ABC News' Kirit Radia (@kiritradia_abc) reports:
Last week at an international conference in Istanbul Secretary of State Hillary Clinton announced the United States would join 30 other countries in recognizing the Libyan opposition based in Benghazi as the legitimate representatives of the Libyan people.
The move placed the United States squarely behind the Transitional National Council just months after it was reluctant to even meet with them.
“The assurances the TNC offered today reinforce our confidence that it is the appropriate interlocutor for the United States in dealing with Libya’s present and addressing Libya’s future,” she told reporters on Friday. She quickly added, however, that “we still have to work through various legal issues.”
And she’s right about that. As much as the move reassures the Libyan rebels, it raises even more questions than it answers.
This week we asked officials from the State Department, Treasury Department, and TNC what will happen next and consulted some former top officials as well.
Will the United States open an embassy in Benghazi? Will it appoint an ambassador?
In short: no.
“Tripoli is the capital of Libya and we look forward to reopening our embassy there and returning our diplomats there in the future. Ambassador (Gene) Cretz remains the US Ambassador to Libya,” a State Department official tells ABC News.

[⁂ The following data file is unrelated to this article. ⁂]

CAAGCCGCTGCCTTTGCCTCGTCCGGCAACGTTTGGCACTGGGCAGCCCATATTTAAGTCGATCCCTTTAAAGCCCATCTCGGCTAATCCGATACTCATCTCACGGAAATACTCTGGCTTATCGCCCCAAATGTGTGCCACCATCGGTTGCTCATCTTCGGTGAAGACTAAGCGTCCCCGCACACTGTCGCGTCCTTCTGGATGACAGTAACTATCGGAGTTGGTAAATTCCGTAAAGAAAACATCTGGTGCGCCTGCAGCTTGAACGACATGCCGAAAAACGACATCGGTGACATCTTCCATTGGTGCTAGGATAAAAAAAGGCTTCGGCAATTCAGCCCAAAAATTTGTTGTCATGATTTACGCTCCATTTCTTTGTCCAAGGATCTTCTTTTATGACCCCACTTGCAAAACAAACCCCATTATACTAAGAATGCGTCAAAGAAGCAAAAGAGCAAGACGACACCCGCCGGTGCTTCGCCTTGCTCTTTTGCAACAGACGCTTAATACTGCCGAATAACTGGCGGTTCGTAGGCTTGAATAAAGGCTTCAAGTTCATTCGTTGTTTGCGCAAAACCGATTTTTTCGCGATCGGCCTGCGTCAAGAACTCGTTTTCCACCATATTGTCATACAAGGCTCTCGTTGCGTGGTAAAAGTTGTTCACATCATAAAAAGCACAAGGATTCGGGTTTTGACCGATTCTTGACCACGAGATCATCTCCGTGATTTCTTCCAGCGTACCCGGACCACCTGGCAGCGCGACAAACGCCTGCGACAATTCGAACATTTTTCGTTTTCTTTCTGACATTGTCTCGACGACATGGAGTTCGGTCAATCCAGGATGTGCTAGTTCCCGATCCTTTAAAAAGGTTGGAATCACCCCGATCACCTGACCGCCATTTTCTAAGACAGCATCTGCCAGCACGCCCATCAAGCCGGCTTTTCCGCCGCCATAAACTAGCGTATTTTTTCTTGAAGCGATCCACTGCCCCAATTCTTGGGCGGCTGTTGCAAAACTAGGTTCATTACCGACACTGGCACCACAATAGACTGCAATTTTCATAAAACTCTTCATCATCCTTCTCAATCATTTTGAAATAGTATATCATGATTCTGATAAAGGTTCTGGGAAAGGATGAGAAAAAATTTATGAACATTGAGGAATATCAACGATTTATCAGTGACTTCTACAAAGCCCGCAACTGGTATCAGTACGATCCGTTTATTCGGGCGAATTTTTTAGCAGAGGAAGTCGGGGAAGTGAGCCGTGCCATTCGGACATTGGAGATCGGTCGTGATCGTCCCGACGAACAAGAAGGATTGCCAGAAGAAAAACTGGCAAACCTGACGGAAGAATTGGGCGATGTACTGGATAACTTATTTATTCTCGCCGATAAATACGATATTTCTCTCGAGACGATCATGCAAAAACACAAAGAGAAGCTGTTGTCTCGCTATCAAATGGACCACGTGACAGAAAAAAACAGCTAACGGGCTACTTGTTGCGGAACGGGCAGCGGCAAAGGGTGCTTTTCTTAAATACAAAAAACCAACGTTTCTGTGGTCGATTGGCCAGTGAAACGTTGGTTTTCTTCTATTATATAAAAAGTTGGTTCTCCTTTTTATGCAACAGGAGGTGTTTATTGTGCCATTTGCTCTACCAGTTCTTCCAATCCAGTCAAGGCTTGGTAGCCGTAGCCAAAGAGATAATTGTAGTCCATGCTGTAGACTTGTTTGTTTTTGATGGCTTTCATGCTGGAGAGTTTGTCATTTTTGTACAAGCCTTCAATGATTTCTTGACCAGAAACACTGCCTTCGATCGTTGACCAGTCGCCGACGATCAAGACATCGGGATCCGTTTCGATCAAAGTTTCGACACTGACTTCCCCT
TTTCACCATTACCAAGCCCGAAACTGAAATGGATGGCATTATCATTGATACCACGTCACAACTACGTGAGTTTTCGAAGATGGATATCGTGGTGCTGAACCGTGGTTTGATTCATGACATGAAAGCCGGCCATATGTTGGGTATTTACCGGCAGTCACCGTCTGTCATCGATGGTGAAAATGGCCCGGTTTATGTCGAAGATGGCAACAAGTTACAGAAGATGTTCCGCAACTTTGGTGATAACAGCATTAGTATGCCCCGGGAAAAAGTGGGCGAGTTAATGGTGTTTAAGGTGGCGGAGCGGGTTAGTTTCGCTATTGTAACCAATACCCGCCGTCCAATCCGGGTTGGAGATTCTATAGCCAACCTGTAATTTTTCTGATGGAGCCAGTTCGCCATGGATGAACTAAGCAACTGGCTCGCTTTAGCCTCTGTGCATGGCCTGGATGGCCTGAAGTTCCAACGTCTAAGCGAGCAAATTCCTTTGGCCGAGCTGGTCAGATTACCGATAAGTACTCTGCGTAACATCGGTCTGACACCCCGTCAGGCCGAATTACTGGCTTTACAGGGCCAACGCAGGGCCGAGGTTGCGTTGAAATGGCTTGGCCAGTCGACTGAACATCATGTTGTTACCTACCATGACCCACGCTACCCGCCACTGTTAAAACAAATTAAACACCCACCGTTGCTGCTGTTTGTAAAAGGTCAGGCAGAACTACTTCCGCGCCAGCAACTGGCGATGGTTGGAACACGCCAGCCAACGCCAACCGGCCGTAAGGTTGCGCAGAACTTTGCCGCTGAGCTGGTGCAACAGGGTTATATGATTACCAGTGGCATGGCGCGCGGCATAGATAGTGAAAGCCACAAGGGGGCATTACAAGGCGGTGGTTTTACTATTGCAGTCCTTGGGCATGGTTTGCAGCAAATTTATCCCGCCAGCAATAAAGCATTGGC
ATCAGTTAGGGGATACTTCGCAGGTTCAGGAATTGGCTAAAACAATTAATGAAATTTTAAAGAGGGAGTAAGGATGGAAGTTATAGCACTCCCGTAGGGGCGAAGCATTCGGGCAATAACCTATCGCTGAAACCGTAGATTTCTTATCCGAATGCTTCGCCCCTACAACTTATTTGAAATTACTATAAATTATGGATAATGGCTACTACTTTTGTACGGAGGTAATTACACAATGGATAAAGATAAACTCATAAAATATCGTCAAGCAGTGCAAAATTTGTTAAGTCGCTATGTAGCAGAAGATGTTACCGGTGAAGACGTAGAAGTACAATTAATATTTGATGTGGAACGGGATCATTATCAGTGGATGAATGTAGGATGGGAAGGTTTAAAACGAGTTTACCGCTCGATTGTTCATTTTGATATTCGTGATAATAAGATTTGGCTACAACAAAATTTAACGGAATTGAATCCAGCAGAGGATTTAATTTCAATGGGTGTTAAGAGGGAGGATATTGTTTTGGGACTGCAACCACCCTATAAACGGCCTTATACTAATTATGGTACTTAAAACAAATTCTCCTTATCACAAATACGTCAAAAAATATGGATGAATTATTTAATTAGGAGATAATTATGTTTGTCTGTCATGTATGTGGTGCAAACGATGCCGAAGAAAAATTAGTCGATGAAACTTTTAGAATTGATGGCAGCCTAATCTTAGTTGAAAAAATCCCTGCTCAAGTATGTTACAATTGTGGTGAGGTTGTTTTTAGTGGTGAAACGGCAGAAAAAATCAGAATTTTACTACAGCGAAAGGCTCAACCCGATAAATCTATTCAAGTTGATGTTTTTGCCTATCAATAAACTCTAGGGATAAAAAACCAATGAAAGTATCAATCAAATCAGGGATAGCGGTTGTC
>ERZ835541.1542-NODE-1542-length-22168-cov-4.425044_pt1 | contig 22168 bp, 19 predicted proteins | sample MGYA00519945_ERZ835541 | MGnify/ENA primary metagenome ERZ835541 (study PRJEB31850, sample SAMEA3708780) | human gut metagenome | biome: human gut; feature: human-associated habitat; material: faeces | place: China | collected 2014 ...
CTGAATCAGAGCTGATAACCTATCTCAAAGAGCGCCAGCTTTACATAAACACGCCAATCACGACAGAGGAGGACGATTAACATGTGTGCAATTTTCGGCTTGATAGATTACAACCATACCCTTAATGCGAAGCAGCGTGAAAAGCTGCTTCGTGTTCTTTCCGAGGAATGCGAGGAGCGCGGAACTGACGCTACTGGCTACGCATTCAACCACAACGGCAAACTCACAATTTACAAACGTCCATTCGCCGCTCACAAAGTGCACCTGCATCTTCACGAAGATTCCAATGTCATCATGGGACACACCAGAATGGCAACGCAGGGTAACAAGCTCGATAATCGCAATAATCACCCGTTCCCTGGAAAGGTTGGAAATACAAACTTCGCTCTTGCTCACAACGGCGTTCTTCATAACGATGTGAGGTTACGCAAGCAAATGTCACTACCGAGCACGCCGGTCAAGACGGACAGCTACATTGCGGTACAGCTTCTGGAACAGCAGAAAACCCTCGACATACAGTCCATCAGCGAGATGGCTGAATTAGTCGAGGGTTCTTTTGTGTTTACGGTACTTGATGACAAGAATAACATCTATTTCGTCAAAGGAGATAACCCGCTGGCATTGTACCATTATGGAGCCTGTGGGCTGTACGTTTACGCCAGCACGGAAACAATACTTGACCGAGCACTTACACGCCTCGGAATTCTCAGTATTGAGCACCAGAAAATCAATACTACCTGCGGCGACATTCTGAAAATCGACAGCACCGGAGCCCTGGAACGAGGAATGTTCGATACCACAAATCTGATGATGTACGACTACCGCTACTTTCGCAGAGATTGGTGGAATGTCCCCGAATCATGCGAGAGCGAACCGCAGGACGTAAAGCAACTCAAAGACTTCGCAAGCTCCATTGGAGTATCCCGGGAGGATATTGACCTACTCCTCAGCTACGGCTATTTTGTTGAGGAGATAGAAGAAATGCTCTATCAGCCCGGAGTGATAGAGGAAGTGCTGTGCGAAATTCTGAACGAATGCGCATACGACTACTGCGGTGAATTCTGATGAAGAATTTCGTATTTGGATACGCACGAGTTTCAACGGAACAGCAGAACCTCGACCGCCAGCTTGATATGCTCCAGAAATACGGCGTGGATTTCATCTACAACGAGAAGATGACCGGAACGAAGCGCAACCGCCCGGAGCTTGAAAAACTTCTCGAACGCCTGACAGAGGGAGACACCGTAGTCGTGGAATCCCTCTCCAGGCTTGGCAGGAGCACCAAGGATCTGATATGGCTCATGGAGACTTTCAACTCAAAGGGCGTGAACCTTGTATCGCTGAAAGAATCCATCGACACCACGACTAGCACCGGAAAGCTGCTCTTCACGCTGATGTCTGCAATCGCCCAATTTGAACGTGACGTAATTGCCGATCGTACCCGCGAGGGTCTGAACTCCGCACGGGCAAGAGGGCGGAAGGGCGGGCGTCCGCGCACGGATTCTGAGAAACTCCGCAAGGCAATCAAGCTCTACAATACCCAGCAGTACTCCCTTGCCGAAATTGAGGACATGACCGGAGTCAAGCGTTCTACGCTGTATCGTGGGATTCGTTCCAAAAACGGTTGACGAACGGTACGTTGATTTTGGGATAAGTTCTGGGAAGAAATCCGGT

The TNC appears to be looking for more. A spokesman in Washington says the group is expecting full diplomatic recognition, which would include the opening of an American embassy in Benghazi led by an ambassador.
The United States has maintained a diplomatic office in Benghazi, the rebel stronghold, since early April. Envoy Chris Stevens, who once was the second ranking official at the embassy in Tripoli, has represented U.S. interests there, surrounded by a small team of diplomats and aid experts.
Will the U.S. now allow the Transitional National Council to establish an embassy in Washington?
A spokesman for the TNC in Washington says they are looking to set up a full embassy in DC as soon as possible, but couldn’t say when that might happen. Ali Aujali, who defected as Gadhafi’s ambassador to Washington earlier this year, is the odds-on favorite to resume that title. Aujali and his team are meeting with U.S. officials to discuss this and other issues.
A State Department official wouldn’t answer directly, saying only “We are consulting with the TNC on a broad range of issues including diplomatic ones.”
Will the TNC now get access to the $30+ billion of Gadhafi’s frozen assets?
Yes and no. Yes they will receive part of it, but it is likely to be only a small part. Much of those funds are tied up in investments and only a fraction, perhaps as little as $180 million, is liquid and available. There are legal issues, including U.S. and United Nations sanctions, that still need to be worked around and the Obama administration will likely have to give explicit assurances to financial institutions that they can give this money to the TNC when it had been originally deposited by Gadhafi and his backers.